Releasement (Gellasenheit) is the attitude that Heidegger proposes as that which we need to assume in order to face the threats of modern technology. In “The experience of technology: Human-machine relations”, Ihde states that “…there is a ‘technosphere’ within which we do a good deal of our living, surrounding us in part the way technological artifacts do literally for astronauts and deep sea investigators.”[xiii]. Despite his romanticism, Heidegger similarly observes, “For all of us, the arrangements, devices, and machinery of technology are to a greater or lesser extent indispensable. It would be foolish to attack technology blindly. It would be shortsighted to condemn it as the work of the devil. We depend on technical devices.”[xiv] Given that we depend on the world of technology or technosphere, to be released is to say “yes” to modern technology. However, the essence of modern technology, in so far as it compels us to understand nature merely as a quantitatively measurable reserve of resources (including what we deem the “human resources”), threatens to redirect all modes of unconcealment to that of provocation. Since this would signify a fall into an improper mode of existence as we stop reflecting upon ourselves to understand humanity merely in terms of stock, releasement simultaneously has to say “no” to the pervasiveness of the Gestell: “We can affirm the unavoidable use of technical devices, and also deny them the right to dominate us, and so to warp, confuse, and lay waste our nature.”[xv]. This saying yes to the unavoidable character of technology acknowledges that “…a profound change is taking place in man’s relation to nature and to the world. But the meaning that reigns in this change remains obscure.”[xvi].
[i] Ihde, D. Heidegger’s technologies: postphenomenological perspectives, (New York, Fordham University Press, 2010), 74.
[ii] Heidegger, M. Discourse on thinking.: a gr. of Gelassenheit, (New York, Harper & Row, 1959)
[iii] Heidegger, Martin. “Vom Ursprung des Kunstwerks: Erste Ausarbeitung” Heidegger Studies Vol. 5 (1989): 5-22
The original text reads: “Was so in der Bestreitung geschieht: die Eröffnung der Offenheit des Widerstreits von Unverborgenem und Verborgenem, das Herauskommen von Verdeckung und Verstellung, — dieses in sich gefügte Geschehen ist das Geschehen dessen, was wir Wahrheit nennen.”
[iv] Heidegger, M. Discourse on thinking.: a gr. of Gelassenheit, (New York, Harper & Row, 1959), 47
[v] Heidegger, M. Discourse on thinking.: a gr. of Gelassenheit, (New York, Harper & Row, 1959), 54
[vi] Heidegger, M. The question concerning technology, and other essays, (New York, Harper Perennial, 2013): 26
[vii] Ihde, D. Heidegger’s technologies: postphenomenological perspectives. (New York, Fordham University Press, 2010), 81
[viii] Heidegger, M. Discourse on thinking.: a gr. of Gelassenheit, (New York, Harper & Row, 1959), 51
[ix] Heidegger, M. Discourse on thinking.: a gr. of Gelassenheit, (New York, Harper & Row, 1959), 47-48
[x] Thomson, Iain, “Heidegger’s Aesthetics”, The Stanford Encyclopedia of Philosophy (Fall 2019 Edition), Edward N. Zalta (ed.), URL = <https://plato.stanford.edu/archives/fall2019/entries/heidegger-aesthetics/>.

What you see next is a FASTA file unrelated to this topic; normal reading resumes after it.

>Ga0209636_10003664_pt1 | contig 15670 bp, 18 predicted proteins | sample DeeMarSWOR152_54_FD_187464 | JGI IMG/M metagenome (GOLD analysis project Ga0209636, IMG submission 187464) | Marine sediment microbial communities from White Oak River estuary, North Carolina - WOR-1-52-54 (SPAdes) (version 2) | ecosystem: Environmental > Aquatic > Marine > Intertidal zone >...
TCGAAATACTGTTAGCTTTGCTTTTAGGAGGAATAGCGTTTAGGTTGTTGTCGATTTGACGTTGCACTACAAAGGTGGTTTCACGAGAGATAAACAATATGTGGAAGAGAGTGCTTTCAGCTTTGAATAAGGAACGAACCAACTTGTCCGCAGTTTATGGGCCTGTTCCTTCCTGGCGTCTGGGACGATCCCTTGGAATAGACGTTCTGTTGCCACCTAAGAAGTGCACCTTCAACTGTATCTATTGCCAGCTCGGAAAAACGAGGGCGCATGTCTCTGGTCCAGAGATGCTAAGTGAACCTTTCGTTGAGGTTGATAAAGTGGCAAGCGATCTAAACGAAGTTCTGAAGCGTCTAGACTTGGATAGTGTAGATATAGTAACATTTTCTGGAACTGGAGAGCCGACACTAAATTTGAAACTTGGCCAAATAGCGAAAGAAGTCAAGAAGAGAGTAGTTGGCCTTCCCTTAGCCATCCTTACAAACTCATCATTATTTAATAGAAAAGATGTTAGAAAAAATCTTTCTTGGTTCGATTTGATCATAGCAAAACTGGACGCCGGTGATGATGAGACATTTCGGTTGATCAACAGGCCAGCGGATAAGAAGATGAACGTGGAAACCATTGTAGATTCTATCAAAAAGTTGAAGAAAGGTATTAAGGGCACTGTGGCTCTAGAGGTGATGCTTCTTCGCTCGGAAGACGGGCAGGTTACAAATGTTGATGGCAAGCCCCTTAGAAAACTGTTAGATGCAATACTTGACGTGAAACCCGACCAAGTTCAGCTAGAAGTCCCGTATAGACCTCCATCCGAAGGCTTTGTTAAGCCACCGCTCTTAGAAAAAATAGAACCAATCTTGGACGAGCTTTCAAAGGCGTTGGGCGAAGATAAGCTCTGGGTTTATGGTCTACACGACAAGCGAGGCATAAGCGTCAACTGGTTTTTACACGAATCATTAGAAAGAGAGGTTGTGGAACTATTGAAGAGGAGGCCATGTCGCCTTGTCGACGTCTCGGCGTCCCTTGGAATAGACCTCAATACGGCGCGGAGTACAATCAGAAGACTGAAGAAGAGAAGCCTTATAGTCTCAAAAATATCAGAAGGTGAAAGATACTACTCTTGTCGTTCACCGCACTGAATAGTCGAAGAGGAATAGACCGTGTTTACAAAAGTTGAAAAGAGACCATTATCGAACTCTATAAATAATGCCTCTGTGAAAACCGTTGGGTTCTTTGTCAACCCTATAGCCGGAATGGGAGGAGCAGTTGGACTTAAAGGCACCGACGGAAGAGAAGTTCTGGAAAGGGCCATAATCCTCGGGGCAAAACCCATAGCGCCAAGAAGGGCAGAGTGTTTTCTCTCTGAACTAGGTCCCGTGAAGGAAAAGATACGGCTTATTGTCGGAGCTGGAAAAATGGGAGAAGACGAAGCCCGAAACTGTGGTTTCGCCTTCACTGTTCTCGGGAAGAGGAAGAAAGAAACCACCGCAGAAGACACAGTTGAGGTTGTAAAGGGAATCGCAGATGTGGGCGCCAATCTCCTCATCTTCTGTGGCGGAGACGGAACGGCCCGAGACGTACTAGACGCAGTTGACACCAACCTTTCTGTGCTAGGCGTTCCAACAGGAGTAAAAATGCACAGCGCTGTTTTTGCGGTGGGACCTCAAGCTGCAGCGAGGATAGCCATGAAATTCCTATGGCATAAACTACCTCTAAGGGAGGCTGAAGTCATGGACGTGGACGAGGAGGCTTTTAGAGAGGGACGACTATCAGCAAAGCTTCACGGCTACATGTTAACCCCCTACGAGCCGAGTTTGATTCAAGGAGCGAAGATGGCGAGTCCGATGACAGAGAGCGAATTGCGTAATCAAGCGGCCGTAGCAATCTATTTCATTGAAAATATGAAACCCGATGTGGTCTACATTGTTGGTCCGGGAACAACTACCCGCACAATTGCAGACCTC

[xi] There is much to develop and further enquire in regard to this concept since the reflexive character of modern art is an extensive phenomenon. For a case study of some films that can be deemed transcendental see my essay “Transcendetal cinema: When the camera turns upon itself”. I also recently came upon a book by literary critic Robert Alter named “Partial Magic: The Novel as a Self-conscious Genre” which sees in the Quixote not only the birth of the novel but the archetype that cointains all the self-reflexive excercises that later novelists will eplore and exploit (with the exception of those who subscribe to literary realism). Furthermore, an interesting dialogue can be opened with Danto’s philosophy of art since his periodization of the history of art responds to the degree of self-consciousness evidenced by artists. Danto distinguishes between pre-art and Art, the latter corresponding to the epoch in which artists as the makers of beautiful objects are distinguished from artisans. The infamous claim of the end of art precisely refers to the epoch in history, the 20th century, where art itself becomes philosophical as it explicitly poses the question “What is art?”
[xii] Heidegger, M. Off the Beaten Track, (Cambridge, Cambridge University Press, 2002), 21
[xiii] Ihde, D. Technics and praxis, (Dordrecht, D. Reidel Pub. Co., 1979), 14
[xiv] Heidegger, M. Discourse on thinking.: a gr. of Gelassenheit, (New York, Harper & Row, 1959), 53
[xv] Heidegger, M. Discourse on thinking.: a gr. of Gelassenheit, (New York, Harper & Row, 1959), 54
[xvi] Heidegger, M. Discourse on thinking.: a gr. of Gelassenheit. (New York: Harper & Row, 1959), 55
[xvii] Heidegger, M. Discourse on thinking.: a gr. of Gelassenheit. (New York: Harper & Row, 1959), 55
[xviii] Ihde, D. Heidegger’s technologies: postphenomenological perspectives, (New York, Fordham University Press, 2010), 85